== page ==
Today’s guest post is by Colin Snodgrass from the Max Planck Institute for Solar System Research, Germany. Colin coordinates a consortium of professional astronomers observing comet 67P/Churyumov-Gerasimenko from Earth, and explains just how important it is to study this enigmatic object from afar, as well as up close.
Rosetta is on its way to the very heart of comet 67P/C-G, and will have a unique view of the small nucleus of ice and rock that forms the solid part of the comet. The probe will get closer to the nucleus – including landing Philae on it – than any other mission, and will return the most detailed images and other data ever taken of one of these icy bodies. Rosetta will completely change our understanding of comets, and it is easy to think that it will answer all the questions. But there are two important points to remember. Firstly, comets are huge, with a tenuous atmosphere (the coma) extending far into space; and secondly, 67P/C-G is only one comet, which may be different from its siblings.
Both amateur and professional astronomers are conducting a campaign of observations of 67P/C-G in support of Rosetta. Their findings will help to address these points. While Rosetta investigates the nucleus and inner core of the coma, observations from Earth get a wider view, taking in the entire coma and tails of the comet. In a sense, Rosetta cannot see the wood for the trees. Because it is designed to look in detail at the inner workings of the comet, it stays deep within the coma throughout its mission, orbiting between roughly 10 and 100 km from the nucleus, while the coma stretches over a thousand times further into space. Since the dust and gas in the coma all comes from the nucleus to start with, this is a sensible approach. Only an ambitious space mission like Rosetta can get at the comet’s heart, while astronomers on Earth can study the coma on larger scales.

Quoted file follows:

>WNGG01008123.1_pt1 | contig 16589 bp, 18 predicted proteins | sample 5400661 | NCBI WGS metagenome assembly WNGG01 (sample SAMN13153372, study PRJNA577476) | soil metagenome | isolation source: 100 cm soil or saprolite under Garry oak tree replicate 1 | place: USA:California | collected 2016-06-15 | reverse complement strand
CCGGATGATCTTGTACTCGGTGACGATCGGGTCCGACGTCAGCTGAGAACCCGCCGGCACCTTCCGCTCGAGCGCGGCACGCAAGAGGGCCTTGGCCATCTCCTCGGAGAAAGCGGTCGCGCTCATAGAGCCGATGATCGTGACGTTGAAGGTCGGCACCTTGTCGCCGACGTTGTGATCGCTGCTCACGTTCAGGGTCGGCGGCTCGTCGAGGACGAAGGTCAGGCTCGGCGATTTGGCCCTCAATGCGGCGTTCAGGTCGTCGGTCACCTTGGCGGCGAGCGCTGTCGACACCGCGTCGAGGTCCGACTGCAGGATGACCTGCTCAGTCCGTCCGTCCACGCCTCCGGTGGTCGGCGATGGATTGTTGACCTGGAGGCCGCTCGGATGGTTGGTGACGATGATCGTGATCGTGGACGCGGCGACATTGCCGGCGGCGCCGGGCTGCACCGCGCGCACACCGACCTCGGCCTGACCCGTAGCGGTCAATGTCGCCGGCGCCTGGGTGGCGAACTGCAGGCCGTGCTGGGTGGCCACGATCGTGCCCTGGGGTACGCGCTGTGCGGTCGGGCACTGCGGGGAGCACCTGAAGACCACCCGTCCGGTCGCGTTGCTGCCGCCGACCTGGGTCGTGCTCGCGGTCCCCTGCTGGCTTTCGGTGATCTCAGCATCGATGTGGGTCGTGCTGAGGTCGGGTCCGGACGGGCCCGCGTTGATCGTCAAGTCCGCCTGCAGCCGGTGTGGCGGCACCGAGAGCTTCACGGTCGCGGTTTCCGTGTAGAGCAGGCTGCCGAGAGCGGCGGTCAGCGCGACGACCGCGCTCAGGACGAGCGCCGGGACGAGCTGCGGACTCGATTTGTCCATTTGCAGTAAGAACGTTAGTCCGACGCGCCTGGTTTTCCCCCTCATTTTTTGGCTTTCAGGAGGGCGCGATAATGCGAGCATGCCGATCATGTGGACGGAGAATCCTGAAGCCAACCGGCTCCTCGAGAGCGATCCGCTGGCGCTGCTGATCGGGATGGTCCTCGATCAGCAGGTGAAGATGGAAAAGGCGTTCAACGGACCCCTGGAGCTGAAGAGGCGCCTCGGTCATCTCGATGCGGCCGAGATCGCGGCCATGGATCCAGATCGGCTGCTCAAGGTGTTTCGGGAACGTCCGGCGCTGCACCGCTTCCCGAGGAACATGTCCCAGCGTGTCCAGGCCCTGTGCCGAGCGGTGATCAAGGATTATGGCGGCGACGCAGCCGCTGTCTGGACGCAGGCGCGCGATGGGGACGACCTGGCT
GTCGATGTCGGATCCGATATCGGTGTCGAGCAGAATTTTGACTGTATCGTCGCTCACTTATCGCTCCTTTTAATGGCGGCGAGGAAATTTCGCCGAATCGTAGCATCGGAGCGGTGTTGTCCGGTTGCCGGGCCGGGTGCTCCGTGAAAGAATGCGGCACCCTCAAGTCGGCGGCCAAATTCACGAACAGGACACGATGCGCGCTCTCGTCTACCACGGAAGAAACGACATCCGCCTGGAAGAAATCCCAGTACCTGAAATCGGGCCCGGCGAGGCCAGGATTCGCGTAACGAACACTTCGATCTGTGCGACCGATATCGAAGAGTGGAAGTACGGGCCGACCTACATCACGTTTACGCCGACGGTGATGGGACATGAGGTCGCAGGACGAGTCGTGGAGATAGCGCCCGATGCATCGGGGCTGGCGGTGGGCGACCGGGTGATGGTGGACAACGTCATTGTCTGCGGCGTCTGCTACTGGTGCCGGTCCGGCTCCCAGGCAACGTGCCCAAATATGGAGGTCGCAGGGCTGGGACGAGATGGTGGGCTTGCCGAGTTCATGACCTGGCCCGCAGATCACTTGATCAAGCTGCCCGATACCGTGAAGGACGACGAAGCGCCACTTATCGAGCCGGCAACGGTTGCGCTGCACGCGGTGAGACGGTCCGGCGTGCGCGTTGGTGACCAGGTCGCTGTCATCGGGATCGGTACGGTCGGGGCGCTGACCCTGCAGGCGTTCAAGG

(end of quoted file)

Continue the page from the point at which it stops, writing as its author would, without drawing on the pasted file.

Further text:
Working together with ESA and the Rosetta science team, an international team of professional astronomers is using the world’s best telescopes to provide this crucial context information for the mission, observing 67P/C-G from Earth in parallel with Rosetta’s measurements.
Earth-based observations also provide a second important piece of the puzzle – they provide context not only in terms of the larger scale coma around the comet, but also in comparing 67P/C-G with other comets. As most comets will only ever be observed by astronomers rather than visited by spacecraft, the observing campaign gives us a frame of reference for interpreting other comets: when another comet appears similar to 67P/C-G through a telescope, we can confidently make deductions about its nucleus using results from Rosetta. In this way, we can keep learning more about comets using Rosetta data long after the mission itself ends. As the original Rosetta stone provided the key to reading hieroglyphics, so the Rosetta mission will provide the key to understanding comets: telescopic observations of comets generate a vast library of further stories to read with this key.
Our international campaign is made up of over 70 professional astronomers, and uses telescopes at major observatories all over the world. Some of these astronomers have been observing 67P/C-G for many years, keeping our sights on it while Rosetta has been making its long trek through the Solar System to catch up with the comet, and providing all of our current knowledge of the comet (such as its nucleus size and shape, and the pattern of its activity), to allow the Rosetta scientists to plan the mission. At the moment the comet is still relatively faint, and appears as a single star-like dot when viewed from Earth, so one of the world’s biggest telescopes – the European Southern Observatory’s ‘Very Large Telescope’, in Chile –is leading the efforts. Other telescopes involved at this stage are the TRAPPIST comet-chasing telescope, also in Chile, and the Nordic Optical Telescope, on La Palma in the Canary Islands.
As the comet approaches the Sun and gets brighter, many more telescopes will join in. Although the comet will not get bright enough to be seen with the naked eye, small telescopes will be able to detect it in 2015, and there are opportunities for amateur astronomers to join the campaign too.
Later this week we’ll have a guest blog post highlighting the 67P/C-G amateur astronomer observing campaign.